When it is time to produce your first semen specimen, ejaculate into the sterile cup provided to you by your urologist and present the specimen to the lab within one hour of collection (imagine that; don’t show up at the lab flush-faced from sex or masturbating). Collect the specimen by masturbating and ejaculating into the cup, or if collecting the semen by sexual intercourse, ejaculate into a condom and remove the contents of the condom (not the condom itself) into the specimen cup. After producing two consecutive specimens free of live or immotile sperm (usually produced within two weeks of each other), you are pronounced sterile.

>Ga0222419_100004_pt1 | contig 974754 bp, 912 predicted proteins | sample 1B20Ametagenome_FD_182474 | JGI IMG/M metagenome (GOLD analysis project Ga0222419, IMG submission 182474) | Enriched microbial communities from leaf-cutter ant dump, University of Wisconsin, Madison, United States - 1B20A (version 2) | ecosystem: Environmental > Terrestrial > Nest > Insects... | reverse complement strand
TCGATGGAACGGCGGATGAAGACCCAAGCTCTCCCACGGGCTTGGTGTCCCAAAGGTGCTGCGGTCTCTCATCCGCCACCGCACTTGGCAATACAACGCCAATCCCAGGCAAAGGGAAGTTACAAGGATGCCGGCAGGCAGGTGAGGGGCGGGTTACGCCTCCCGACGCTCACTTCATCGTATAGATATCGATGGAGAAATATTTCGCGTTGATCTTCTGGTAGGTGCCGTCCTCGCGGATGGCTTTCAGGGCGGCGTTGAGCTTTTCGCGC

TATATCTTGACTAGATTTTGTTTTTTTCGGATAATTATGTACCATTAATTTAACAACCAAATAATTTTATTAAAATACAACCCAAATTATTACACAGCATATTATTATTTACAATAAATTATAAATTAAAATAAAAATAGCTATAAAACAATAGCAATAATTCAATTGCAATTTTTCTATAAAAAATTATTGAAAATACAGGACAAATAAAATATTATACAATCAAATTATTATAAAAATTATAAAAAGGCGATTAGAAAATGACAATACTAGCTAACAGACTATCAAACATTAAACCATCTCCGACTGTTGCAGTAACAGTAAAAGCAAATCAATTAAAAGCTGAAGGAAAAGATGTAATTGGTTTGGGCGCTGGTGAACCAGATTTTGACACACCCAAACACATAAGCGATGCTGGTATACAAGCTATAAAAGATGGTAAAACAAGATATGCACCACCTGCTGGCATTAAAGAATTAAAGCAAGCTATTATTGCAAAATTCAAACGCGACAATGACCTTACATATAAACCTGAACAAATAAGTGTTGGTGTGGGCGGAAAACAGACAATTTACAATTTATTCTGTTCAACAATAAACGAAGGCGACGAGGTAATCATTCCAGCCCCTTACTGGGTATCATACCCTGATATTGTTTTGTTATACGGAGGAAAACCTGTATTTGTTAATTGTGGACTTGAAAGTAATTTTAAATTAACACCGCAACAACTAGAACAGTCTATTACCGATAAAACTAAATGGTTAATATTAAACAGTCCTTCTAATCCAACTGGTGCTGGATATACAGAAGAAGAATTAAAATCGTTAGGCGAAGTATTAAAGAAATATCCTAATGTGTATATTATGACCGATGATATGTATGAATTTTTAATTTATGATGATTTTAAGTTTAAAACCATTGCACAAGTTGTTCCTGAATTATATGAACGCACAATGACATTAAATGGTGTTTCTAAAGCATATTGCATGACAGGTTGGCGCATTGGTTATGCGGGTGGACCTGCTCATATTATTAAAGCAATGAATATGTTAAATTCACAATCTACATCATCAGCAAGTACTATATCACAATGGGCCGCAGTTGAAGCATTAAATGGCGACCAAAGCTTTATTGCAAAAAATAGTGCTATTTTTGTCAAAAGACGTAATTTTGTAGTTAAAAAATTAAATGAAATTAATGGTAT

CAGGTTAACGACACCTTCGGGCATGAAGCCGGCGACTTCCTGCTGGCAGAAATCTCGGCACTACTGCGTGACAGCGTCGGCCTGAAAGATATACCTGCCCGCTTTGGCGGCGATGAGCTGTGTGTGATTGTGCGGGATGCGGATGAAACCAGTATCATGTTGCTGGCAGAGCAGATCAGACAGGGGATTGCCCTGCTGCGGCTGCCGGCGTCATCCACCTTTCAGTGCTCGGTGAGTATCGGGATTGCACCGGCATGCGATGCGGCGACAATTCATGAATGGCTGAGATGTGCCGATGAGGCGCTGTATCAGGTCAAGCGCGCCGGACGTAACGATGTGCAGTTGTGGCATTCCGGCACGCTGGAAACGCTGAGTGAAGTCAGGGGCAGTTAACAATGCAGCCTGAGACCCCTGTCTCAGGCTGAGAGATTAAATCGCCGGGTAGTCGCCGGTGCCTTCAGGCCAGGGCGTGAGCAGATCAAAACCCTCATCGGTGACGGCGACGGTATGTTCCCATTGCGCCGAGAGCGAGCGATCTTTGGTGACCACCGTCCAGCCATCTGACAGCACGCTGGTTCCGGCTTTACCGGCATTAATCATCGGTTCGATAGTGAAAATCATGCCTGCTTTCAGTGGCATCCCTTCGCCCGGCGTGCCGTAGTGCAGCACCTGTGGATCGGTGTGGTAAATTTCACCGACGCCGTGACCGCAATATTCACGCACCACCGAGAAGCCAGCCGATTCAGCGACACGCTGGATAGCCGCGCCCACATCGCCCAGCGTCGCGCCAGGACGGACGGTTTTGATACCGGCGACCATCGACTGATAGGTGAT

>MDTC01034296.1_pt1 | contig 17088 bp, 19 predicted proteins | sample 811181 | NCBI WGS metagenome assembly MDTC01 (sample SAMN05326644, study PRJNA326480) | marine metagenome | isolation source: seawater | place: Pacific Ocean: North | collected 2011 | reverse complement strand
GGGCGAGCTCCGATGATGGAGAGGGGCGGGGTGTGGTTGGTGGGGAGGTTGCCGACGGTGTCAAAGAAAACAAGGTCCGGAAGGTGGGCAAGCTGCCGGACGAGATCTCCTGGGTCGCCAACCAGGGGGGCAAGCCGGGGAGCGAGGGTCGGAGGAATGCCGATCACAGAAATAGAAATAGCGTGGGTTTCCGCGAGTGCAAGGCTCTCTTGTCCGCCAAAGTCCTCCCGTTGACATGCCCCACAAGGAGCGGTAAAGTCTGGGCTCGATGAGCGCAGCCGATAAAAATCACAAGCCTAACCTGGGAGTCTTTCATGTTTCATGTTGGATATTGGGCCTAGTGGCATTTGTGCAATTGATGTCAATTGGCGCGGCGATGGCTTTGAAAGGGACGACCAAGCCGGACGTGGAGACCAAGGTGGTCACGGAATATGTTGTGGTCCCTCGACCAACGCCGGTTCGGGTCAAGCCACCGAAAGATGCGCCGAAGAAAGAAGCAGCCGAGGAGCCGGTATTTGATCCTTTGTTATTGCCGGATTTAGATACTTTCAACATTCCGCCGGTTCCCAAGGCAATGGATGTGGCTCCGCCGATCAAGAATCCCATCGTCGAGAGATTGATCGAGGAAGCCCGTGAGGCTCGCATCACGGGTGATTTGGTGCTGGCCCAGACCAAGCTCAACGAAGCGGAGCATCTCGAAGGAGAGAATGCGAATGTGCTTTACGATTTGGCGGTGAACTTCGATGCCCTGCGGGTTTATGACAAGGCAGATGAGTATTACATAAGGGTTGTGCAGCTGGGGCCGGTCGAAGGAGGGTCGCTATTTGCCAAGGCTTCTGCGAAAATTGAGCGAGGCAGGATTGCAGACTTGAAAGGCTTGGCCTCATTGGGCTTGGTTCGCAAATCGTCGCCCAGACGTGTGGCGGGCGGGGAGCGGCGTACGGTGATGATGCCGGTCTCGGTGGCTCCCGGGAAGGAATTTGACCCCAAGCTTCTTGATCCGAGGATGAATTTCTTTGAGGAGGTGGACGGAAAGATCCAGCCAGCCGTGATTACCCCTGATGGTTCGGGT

Now in a monogamous relationship you can have unprotected sex without fear of getting pregnant. Thank God! There’s nothing like great sex without condoms!
Brett (An American in Texas)